can dogs eat acorns?

Can Dogs Eat Acorns? Are Acorns Poisonous To Dogs?

Can Dogs Eat Acorns? Are Acorns Poisonous To Dogs?

Acorns, which are the oak tree's nuts, are frequently seen on the ground in the fall and winter. While sniffing the grass, curious dogs may become intrigued by these strange items. Many dog owners do not give much thought about their dog picking up and eating acorns because they assume that they pose no danger to dogs. But can dogs eat acorns? Are acorns dangerous for dogs to eat?

Acorns are not safe for dogs to eat since they contain the toxin gallotannin and because of the risk of choking or intestinal obstruction they represent due to their small size. Oak leaves also contain this toxic, and as such your dog should not eat any oak leaves. This toxin may disturb your dog's stomach or make them sick. If enough tannins are consumed, more harmful consequences including kidney or liver damage may result.

acorns on a tree

Acorn Facts & Information

Acorns contain the oak tree's seeds inside a hard, leathery shell. Acorns can be anywhere between 1/2 and 2 1/2 inches in length and 1/4 to 1 1/2 inches wide, depending on the species of oak tree from which they fall. Several animals have developed digestive enzymes that can break down acorns - dogs, cats, and horses have not.

Older tribes in North America, and Asia used the acorn as a staple diet because it is high in proteins, carbs, and lipids. To make them suitable for human consumption, they must be processed using specific techniques, such as grinding and boiling. Acorns contain gallotanins, a combination of gallic acid and tannic acid which can be harmful to dogs causing stomach upset and even kidney disease.

How Many Acorns Can Cause Poisoning In Dogs?

The number of acorns your dog needs to eat to become poisoned depends on its size and weight. If a dog consumes at least 5% of its body weight in acorns, severe acorn poisoning happens. Small dogs may only need to eat a small amount of acorns. Within 48 hours of your dog eating an acorn, get medical attention if any symptoms appear. Acorns can be toxic, and if your dog eats one, they run the risk of choking or intestinal blockage.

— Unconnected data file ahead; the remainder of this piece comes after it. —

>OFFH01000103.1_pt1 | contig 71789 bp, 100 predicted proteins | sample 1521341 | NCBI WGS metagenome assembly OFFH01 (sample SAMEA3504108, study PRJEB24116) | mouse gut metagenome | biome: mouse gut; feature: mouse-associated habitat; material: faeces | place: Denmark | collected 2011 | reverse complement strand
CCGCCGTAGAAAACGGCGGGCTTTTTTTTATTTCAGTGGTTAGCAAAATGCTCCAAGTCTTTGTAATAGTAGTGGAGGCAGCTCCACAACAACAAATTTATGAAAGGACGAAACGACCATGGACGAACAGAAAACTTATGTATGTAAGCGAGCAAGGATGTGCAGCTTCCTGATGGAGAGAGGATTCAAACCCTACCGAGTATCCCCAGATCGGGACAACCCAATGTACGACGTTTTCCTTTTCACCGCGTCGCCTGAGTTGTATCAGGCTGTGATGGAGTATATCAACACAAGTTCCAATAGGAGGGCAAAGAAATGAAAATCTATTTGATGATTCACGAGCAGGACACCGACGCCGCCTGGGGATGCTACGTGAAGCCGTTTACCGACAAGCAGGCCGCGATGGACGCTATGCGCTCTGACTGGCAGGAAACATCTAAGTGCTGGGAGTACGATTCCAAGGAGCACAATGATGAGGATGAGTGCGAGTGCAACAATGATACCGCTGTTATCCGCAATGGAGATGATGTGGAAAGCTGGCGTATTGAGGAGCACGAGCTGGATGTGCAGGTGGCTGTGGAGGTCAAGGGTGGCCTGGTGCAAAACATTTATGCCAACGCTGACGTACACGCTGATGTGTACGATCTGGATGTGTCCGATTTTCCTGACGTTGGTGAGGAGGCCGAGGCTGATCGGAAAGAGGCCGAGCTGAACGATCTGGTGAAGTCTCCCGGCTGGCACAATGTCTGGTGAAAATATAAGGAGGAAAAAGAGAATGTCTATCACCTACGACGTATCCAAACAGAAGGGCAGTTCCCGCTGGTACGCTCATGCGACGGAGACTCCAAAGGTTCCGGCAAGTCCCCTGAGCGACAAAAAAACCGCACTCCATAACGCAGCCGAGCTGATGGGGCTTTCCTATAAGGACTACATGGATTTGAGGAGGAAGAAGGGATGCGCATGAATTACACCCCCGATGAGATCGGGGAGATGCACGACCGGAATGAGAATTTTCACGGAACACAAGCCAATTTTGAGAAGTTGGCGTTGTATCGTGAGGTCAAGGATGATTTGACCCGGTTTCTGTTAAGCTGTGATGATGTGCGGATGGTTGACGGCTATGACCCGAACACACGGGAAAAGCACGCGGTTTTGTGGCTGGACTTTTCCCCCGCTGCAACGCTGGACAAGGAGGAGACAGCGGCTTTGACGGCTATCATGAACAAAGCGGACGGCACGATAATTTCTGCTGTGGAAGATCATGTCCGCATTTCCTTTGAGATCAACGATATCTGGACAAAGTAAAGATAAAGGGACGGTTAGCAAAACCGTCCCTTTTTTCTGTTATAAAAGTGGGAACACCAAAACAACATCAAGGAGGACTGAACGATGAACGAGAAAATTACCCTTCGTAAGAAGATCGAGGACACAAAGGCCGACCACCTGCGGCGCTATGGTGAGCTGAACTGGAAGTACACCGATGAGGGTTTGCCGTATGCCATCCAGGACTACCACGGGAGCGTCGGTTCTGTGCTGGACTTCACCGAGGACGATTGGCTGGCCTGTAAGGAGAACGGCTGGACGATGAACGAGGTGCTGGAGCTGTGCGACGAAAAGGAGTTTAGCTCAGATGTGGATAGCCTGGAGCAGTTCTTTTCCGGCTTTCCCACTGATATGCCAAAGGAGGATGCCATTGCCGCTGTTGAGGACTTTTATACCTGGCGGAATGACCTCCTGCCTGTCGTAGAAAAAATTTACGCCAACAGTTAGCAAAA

dog looking for acorns

Symptoms To Look For If Your Dog Eats Acorns

Even a small amount of acorns or oak leaves can have a severe negative impact on your dog's digestive tract, causing extreme discomfort. If your dog's condition seems to be growing worse, keep a close eye on them and call your veterinarian right away.


If your dog ate an acorn, keep an eye out for any choking symptoms. Keep an eye out for symptoms of distress including whining, having trouble breathing, coughing, pawing at the mouth, gagging, and wiping their face on the ground. If your dog exhibits any of these signs, look inside his throat for any obstructions.

Acorn Toxicity

Dog acorn toxicity symptoms include the following: excessive drooling, lethargy, excessive thirst, upset stomach, diarrhea, vomiting, and gastrointestinal pain. If your dog exhibits any of these signs, get in touch with a vet right away.

Intestinal Obstruction

If your dog at an acorn, he can be at risk for an intestinal obstruction. Keep an eye out for symptoms including lethargy, vomiting, little or no bowel movements, diarrhea, and pale gums. If your dog exhibits any of these signs, consult your veterinarian.

bowl of acorns

Proactive Approach To Prevent Your Dog From Eating Acorns

A proactive strategy is required rather than a remedial one to address acorn toxicity. Dogs will eat anything that they can get to. Even if you are careful and quickly remove the acorn from your dog's mouth, the risk of ingesting an acorn or an oak leaf does not go away.

Instead of constantly being alert, you can teach your dog the simple yet effective "Leave It" command to stop acorn or oak leaf ingestion. It takes persistence and commitment to teach your dog the "Drop It" command, but after a few quick training sessions, your dog should start to understand and drop objects on command.

Review: Can Dogs Eat Acorns?

Fall is a time when acorns and oak leaves are abundant on the ground, making it challenging to prevent your dog from eating them. Bring toys and snacks with you whenever you take your dog for a stroll to prevent them from munching on them. If your dog does consume oak leaves or acorns, they will likely suffer from stomach issues; if they show signs of distress, call your veterinarian straight away.

It is also helpful to train your dog to drop anything they may pick up on command. Properly training your dog can be the difference between safety and a trip to the veterinarian for your dog. Always pay attention to what your dog is doing when you take them on walks, especially during the fall when acorns may be present.

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